Of course, both are out of print. So now I'm on the sign-up pre-order list for P500, so that when they get to 500 orders they'll publish and ship copies.

But no, that's sortof like Kickstarter, but better because they don't get your money until they cross the finish line. 

The real kicker was the gameplay examples from the expansion set, Close Encounters.

You see - what I didn't want to do was finally, finally receive a copy of SE4x and then turn around to buy the expansion, and discover I'm back in P500 limbo.

So yes, I paid perfectly good money for a game expansion for which the core game I've only looked at the rules and twiddled a bit on Vassal, and won't receive a physical copy for months, at best.

Having looked at the rules, and given how much I've loved other GMT games I've played, I'm sure it will turn out to be a wise decision.

In the meantime, joking aside, thank you Jeffro for showing me how awesome the game is, for your enthusiasm for not only the games you play, but the hobby as a whole. Finally, thank you for the wonderful job you've done at the Castalia House blog.

Update: In the latest email from GMT, we have the following tentative shipping schedule. Despite still being marked "Not there yet" at 397 and 276 pre-orders respectively on the site, Space Empires 4x and Talon are off to the printers, payments will be taken in early July, and shipping is tentatively set for July 15-25th of this year.

Monday, June 19, 2017

(Not Quite) Metal Monday

In addition to my love of prog-rock bands like Rush and ELP, back in the 80's I also loved the explosion of "solo" players like Yngwie, Joe Satriani, Steve Vai, etc. Perhaps my favorite though was not a guitarris, but a bassist by teh name of Stuart Hamm.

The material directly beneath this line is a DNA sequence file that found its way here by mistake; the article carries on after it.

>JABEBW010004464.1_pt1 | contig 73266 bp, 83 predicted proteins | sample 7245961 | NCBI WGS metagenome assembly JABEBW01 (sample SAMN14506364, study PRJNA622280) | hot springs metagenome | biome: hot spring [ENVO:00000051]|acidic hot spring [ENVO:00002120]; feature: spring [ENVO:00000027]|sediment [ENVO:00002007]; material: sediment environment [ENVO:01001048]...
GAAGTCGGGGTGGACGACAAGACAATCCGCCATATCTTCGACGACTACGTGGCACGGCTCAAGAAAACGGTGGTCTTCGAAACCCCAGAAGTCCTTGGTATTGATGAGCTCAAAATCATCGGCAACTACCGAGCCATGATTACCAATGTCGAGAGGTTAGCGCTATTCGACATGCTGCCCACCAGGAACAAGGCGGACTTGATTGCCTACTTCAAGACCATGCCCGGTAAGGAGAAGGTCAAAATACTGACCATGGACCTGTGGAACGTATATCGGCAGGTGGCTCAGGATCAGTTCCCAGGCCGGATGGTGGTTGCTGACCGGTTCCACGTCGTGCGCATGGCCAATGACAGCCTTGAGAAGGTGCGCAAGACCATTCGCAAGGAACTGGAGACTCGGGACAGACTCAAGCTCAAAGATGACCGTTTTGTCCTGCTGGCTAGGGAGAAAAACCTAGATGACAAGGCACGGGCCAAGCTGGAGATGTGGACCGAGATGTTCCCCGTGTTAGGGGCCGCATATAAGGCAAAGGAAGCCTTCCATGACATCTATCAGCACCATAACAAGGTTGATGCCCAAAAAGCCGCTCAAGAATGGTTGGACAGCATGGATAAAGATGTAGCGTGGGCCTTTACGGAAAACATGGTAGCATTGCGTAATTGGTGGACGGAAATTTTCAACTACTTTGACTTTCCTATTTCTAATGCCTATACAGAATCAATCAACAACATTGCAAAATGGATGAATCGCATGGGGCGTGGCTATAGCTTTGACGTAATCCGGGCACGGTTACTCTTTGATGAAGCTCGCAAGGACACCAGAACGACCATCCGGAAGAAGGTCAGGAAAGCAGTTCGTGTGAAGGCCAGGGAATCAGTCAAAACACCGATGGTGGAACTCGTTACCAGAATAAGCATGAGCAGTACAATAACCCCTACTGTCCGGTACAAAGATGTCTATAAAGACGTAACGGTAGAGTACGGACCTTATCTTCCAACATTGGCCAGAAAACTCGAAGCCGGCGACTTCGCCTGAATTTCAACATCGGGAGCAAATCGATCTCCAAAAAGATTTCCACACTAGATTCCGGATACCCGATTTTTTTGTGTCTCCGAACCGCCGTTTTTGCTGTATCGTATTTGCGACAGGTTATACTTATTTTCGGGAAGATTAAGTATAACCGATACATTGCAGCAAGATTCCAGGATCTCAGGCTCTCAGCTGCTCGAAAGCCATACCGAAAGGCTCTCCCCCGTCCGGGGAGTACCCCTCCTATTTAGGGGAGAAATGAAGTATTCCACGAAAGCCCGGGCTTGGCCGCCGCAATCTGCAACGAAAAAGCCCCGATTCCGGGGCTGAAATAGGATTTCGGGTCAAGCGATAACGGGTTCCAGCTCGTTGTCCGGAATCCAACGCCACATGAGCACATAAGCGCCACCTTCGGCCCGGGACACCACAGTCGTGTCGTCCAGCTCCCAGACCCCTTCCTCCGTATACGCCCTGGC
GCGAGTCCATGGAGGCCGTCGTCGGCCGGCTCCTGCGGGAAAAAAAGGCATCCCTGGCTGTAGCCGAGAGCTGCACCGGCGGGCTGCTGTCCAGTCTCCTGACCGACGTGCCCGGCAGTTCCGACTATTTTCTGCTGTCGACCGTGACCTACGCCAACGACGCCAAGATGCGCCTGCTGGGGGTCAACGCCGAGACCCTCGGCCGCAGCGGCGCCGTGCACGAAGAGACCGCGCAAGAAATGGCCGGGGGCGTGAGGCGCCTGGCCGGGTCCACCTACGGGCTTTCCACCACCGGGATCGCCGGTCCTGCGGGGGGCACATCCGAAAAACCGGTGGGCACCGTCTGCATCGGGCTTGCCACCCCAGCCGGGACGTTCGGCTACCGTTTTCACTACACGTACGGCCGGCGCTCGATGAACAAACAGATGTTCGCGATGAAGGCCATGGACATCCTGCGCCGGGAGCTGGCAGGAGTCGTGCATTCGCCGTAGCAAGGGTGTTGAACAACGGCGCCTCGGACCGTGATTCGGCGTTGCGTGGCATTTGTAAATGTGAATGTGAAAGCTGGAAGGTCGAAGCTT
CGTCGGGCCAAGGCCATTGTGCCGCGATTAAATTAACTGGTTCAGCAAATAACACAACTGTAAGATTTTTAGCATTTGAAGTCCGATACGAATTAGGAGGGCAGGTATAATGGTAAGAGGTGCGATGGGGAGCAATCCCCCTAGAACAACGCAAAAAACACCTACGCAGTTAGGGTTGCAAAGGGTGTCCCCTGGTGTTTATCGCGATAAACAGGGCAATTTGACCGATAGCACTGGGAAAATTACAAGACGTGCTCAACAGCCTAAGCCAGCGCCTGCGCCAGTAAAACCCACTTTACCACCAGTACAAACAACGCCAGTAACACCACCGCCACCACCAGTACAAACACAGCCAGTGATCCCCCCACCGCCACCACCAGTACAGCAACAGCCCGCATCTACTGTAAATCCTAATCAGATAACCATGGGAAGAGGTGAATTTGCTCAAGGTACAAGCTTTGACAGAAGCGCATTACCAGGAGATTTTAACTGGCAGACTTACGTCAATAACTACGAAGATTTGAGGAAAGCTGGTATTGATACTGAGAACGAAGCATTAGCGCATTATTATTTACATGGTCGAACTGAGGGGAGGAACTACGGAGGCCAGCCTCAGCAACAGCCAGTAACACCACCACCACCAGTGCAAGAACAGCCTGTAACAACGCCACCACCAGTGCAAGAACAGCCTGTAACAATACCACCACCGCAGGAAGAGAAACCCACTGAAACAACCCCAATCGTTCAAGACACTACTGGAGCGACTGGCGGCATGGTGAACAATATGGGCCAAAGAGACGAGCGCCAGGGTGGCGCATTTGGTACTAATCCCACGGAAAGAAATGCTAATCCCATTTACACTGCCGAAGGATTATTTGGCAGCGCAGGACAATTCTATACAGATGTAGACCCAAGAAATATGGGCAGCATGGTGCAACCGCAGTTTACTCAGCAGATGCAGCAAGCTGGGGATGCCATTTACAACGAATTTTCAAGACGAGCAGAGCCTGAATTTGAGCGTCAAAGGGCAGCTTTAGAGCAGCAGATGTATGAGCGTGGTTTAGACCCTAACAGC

His albums had a strong science fiction theme. The first was titled Radio Free Albemuth, and the - IMO far better - album that succeeded it and was my first introduction to him, Kings of Sleep, had song titles like "Count Zero" and "Black Ice" explicitly referencing William Gibson cyberpunk stories.

Strap in, and enjoy.

and finally, the title track, "Kings of Sleep"

Thursday, June 15, 2017

I Told You This Story So I Could Tell You The Next One

First of all, thanks to Brian Niemeier at Kairos for some useful follow up on this Castalia House article.

Jeffro, writing on misdirection and how that doesn't just apply to mysteries, brought up this:
If you ever notice something along the lines of a “Chekov’s Gun”, then you know the spell has not been successfully cast. In David Brin’s first book Sundiver, there is sort of a brain dump at some point. I get to it and I think, “why is he even talking about this stuff?!” And then I get to the end and I realize that he had to tell me that stuff so that I would understand what was happening at the ending.